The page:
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networking questions

Posted on 2014-03-14
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Last Modified: 2014-04-21
A little new to the world of networking so I thought I would ask the experts.  Am in an office that has network ports (of course) in the wall that lead to a patch panel.  The patch panel cords then go into a switch.  Router (I assume) is plugged into the switch as well.  I was wondering this question.  I have a 24 port unmanaged hp switch that I have and I am plugging 1 cord from the patch panel directly into the switch.  This is for a laptop.  I am wondering how the system recognized that it is on the network when it seems to me like it is just coming from the wall to the patch panel and from the panel into the switch.  Where is the connection happening to connect to the network and all resources?  Is it the router?  Thanks for helping the novice.
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Question by:mkramer777
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by:Jerry Miller
ID: 39929658
If you plug in a device that is configured for the domain that you are connecting to and the device is set to acquire it network information via DHCP, then all of the networking information is coming from the DHCP server.

http://technet.microsoft.com/en-us/windowsserver/dd448608.aspx

If as a normal user you can plug in a 24 port switch into the wall and then a device into that switch I have a lot of questions about your network security. Normally only devices that have been added to the domain by someone with administrator access should be able to connect to a business network.
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by:Fred Marshall
ID: 39929739
Since you didn't say anything about a domain, I'll simply stick with the physical sort of question that you ask:

The situation you describe leaves but a few possibilities:
1) the other end of the cable terminating in the port of the patch panel where you plugged in the new switch would have to be connected to the network unto itself.  How can that be?  Maybe a printer with wireless AND wired connections at the same time that makes the connection back into the network?  Printers I'm familiar with won't do this but ... something like that happening at the other end of the assumed cable to the patch panel.
2) The new switch really has other connections to it in addition to that one patch panel port.
3) The patch panel port in question is somehow jumpered to another via the punch downs in back.
4) The laptop has an active wireless connection and it doesn't matter that it's plugged into the switch.
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Hypercat (Deb) earned 500 total points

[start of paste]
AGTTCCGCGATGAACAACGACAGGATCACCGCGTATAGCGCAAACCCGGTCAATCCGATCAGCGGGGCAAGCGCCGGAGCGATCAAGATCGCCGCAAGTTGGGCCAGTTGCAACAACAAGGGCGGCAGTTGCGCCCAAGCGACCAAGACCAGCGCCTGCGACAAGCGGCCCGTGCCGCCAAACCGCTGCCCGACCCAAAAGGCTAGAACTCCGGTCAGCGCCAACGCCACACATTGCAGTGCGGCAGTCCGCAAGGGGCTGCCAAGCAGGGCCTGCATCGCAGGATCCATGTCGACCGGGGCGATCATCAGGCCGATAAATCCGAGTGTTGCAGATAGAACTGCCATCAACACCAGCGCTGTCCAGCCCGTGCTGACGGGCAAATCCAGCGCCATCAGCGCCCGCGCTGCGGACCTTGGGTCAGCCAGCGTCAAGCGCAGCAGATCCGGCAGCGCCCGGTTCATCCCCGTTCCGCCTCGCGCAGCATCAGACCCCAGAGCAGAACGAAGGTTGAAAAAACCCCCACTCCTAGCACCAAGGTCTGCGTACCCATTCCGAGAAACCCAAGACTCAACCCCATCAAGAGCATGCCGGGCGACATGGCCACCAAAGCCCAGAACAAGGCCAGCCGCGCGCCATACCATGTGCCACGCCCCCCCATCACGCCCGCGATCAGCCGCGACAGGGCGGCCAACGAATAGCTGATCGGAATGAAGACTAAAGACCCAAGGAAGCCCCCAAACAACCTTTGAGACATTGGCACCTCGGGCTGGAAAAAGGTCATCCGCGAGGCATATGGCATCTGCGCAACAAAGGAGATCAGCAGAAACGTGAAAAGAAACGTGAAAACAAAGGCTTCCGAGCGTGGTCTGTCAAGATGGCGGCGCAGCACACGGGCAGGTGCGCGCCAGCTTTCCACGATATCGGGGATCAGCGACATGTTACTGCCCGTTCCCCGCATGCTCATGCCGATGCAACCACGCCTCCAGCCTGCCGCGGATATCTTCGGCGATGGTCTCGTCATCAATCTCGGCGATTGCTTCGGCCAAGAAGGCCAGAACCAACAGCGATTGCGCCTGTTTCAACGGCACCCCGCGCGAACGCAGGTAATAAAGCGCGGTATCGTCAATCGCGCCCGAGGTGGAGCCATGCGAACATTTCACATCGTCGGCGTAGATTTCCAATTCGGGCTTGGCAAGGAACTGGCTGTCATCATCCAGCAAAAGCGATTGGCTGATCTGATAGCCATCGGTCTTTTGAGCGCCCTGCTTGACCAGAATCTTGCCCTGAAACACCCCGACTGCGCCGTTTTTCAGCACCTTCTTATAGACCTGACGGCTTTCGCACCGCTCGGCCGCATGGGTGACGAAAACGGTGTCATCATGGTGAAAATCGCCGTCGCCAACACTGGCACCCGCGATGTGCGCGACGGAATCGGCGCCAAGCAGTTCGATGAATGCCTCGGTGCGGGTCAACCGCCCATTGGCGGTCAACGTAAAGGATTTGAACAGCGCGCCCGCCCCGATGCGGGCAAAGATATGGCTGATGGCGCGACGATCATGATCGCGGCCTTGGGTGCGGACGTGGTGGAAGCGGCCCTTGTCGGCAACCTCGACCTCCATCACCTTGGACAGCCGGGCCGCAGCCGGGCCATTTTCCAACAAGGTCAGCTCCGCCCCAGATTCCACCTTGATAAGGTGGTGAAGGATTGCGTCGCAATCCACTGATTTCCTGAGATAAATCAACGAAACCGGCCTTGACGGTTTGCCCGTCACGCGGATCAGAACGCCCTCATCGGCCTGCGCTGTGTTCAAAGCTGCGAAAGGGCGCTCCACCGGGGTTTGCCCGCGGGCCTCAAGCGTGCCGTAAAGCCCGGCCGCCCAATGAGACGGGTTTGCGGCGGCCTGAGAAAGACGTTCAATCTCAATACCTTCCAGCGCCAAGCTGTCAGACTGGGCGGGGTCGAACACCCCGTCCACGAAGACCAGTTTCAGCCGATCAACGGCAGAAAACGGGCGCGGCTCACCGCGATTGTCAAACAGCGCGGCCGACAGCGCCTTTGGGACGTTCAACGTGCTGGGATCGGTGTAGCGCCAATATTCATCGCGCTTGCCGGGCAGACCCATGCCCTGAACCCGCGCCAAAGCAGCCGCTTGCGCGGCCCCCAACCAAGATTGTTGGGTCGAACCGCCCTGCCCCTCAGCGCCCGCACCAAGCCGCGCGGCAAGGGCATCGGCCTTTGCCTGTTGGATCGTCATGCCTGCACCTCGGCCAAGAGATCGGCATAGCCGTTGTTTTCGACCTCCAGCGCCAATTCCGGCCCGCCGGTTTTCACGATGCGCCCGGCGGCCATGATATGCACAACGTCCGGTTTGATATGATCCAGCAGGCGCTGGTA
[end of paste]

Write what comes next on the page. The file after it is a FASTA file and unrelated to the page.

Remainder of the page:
ID: 39929783
Being "connected to a network" is merely a matter of (a) a physical connection, which you've described above; and (b) a network connection which is created by configuring a subnet of IP addresses and assigning addresses on the same subnet to any device that connects to that physical network. The method of configuring and assigned this network requires a device, either a server or router, on the network that is configured to act as a "DHCP" (Dynamic Host Configuration Protocol) server.  When a device such as a workstation is physically connected to the network and is configured to use DHCP to obtain an IP address, the device, through it's phsyical network connection (the NIC card)  sends out a broadcast request looking for a DHCP server. Once it finds a DHCP server, communication is established and the DHCP server assigns an IP address on the network subnet to that workstation or other device. Once a device has an IP address on the network subnet, it can communicate with any other device on the same subnet.  Other layers of security, such as password authentication required to access devices on the network, is on a communication layer above the basic network connection.

jmiller1979's comments apply to a situation where you are part of a Windows domain network.  This means that you would have a Windows server somewhere in your office also plugged into a wall socket that leads to a patch panel that is then plugged into a network switch (could be the same switch or a different one wired to the same physical network). This server would be running the DHCP server side of the network communication.

If that's not the case, and what you have in your office is simply a group of PC's that can communicate with each other, then you are in a workgroup, not a domain.  In that case, the networking and DHCP address assignment are done by either a switch or a router. Since you stated that you have an unmanaged switch, then the router must be the DHCP server on the network that you've described.
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Author Comment

by:mkramer777
ID: 39929807
I believe this is the answer plus the info from hypercat

3) The patch panel port in question is somehow jumpered to another via the punch downs in back.
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Expert Comment

by:Fred Marshall
ID: 39930021
that is ... fmarshall 3) perhaps?
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Author Comment

by:mkramer777
ID: 39930039
Yes, but I also used the info from hypercat as well
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